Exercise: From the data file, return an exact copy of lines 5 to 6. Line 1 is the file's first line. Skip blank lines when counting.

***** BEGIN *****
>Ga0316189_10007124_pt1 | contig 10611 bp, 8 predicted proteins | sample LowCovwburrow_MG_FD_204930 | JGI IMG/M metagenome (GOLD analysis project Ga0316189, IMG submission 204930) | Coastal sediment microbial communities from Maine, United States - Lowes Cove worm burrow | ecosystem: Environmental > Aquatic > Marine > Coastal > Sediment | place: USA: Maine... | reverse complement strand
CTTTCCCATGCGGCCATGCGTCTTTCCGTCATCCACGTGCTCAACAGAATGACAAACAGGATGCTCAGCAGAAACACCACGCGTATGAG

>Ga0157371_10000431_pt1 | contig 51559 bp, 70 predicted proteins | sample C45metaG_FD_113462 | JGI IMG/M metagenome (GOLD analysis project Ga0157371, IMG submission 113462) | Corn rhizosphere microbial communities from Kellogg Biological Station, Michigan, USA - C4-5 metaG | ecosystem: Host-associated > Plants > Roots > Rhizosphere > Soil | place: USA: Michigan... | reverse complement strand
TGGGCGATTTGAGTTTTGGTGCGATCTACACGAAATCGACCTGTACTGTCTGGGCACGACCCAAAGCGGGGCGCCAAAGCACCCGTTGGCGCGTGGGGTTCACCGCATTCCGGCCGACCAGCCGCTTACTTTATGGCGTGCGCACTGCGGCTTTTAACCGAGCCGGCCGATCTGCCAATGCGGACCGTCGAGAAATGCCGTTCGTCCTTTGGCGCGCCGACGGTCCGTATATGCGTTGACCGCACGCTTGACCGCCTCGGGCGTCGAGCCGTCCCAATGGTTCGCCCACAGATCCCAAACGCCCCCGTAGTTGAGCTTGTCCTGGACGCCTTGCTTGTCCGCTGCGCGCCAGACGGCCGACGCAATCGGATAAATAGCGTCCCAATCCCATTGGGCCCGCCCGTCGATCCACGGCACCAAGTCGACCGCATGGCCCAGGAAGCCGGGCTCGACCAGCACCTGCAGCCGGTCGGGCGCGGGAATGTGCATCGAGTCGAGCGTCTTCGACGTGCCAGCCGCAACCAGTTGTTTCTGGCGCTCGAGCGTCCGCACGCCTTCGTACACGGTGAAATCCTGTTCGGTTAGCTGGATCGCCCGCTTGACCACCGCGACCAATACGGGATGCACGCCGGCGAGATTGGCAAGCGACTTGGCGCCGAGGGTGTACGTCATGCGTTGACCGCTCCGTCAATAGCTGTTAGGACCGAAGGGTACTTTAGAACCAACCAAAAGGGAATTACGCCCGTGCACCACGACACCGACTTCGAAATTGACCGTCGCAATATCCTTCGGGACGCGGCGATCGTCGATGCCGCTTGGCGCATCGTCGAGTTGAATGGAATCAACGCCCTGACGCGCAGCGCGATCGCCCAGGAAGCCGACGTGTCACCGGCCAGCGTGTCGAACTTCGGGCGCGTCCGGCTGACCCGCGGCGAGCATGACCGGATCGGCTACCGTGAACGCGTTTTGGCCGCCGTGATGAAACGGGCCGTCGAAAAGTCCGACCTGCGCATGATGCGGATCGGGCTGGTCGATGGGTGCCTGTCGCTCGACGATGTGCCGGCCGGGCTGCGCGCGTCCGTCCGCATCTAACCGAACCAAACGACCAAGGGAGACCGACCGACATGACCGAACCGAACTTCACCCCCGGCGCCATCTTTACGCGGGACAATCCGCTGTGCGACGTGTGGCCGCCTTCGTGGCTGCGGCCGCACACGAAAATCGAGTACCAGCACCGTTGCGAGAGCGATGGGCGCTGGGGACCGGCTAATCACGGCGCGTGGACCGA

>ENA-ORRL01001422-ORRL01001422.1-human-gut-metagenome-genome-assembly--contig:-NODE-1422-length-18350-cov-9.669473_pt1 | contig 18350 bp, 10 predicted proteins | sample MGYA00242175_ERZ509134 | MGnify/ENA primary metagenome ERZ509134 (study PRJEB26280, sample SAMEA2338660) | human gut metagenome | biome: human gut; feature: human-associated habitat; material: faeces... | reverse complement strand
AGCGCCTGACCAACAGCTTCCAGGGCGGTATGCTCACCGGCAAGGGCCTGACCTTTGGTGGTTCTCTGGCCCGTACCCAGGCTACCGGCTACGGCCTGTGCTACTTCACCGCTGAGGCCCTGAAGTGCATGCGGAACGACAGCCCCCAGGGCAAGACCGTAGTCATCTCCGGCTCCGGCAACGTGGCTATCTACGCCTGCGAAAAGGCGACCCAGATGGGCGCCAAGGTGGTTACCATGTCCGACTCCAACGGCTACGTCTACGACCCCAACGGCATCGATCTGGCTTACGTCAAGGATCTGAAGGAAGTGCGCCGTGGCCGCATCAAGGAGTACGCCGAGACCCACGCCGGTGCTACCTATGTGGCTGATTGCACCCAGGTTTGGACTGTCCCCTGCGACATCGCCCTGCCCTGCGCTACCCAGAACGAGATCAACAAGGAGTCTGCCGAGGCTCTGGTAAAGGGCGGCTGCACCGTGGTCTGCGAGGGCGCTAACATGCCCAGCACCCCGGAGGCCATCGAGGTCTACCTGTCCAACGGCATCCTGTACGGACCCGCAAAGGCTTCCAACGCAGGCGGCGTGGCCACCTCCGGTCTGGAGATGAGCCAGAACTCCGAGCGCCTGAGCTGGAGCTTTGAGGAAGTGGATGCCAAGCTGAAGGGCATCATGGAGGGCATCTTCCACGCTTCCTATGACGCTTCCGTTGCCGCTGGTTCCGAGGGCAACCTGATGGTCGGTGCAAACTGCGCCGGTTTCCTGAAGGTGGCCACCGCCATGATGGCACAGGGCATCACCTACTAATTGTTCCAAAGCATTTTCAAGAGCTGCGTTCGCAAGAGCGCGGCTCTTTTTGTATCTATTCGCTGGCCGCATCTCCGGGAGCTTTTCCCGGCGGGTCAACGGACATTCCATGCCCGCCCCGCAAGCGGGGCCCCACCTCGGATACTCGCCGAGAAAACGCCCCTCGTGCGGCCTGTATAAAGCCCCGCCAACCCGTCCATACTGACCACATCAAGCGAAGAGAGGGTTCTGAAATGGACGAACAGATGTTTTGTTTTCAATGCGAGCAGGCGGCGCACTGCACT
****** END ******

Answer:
>ENA-ORRL01001422-ORRL01001422.1-human-gut-metagenome-genome-assembly--contig:-NODE-1422-length-18350-cov-9.669473_pt1 | contig 18350 bp, 10 predicted proteins | sample MGYA00242175_ERZ509134 | MGnify/ENA primary metagenome ERZ509134 (study PRJEB26280, sample SAMEA2338660) | human gut metagenome | biome: human gut; feature: human-associated habitat; material: faeces... | reverse complement strand
AGCGCCTGACCAACAGCTTCCAGGGCGGTATGCTCACCGGCAAGGGCCTGACCTTTGGTGGTTCTCTGGCCCGTACCCAGGCTACCGGCTACGGCCTGTGCTACTTCACCGCTGAGGCCCTGAAGTGCATGCGGAACGACAGCCCCCAGGGCAAGACCGTAGTCATCTCCGGCTCCGGCAACGTGGCTATCTACGCCTGCGAAAAGGCGACCCAGATGGGCGCCAAGGTGGTTACCATGTCCGACTCCAACGGCTACGTCTACGACCCCAACGGCATCGATCTGGCTTACGTCAAGGATCTGAAGGAAGTGCGCCGTGGCCGCATCAAGGAGTACGCCGAGACCCACGCCGGTGCTACCTATGTGGCTGATTGCACCCAGGTTTGGACTGTCCCCTGCGACATCGCCCTGCCCTGCGCTACCCAGAACGAGATCAACAAGGAGTCTGCCGAGGCTCTGGTAAAGGGCGGCTGCACCGTGGTCTGCGAGGGCGCTAACATGCCCAGCACCCCGGAGGCCATCGAGGTCTACCTGTCCAACGGCATCCTGTACGGACCCGCAAAGGCTTCCAACGCAGGCGGCGTGGCCACCTCCGGTCTGGAGATGAGCCAGAACTCCGAGCGCCTGAGCTGGAGCTTTGAGGAAGTGGATGCCAAGCTGAAGGGCATCATGGAGGGCATCTTCCACGCTTCCTATGACGCTTCCGTTGCCGCTGGTTCCGAGGGCAACCTGATGGTCGGTGCAAACTGCGCCGGTTTCCTGAAGGTGGCCACCGCCATGATGGCACAGGGCATCACCTACTAATTGTTCCAAAGCATTTTCAAGAGCTGCGTTCGCAAGAGCGCGGCTCTTTTTGTATCTATTCGCTGGCCGCATCTCCGGGAGCTTTTCCCGGCGGGTCAACGGACATTCCATGCCCGCCCCGCAAGCGGGGCCCCACCTCGGATACTCGCCGAGAAAACGCCCCTCGTGCGGCCTGTATAAAGCCCCGCCAACCCGTCCATACTGACCACATCAAGCGAAGAGAGGGTTCTGAAATGGACGAACAGATGTTTTGTTTTCAATGCGAGCAGGCGGCGCACTGCACT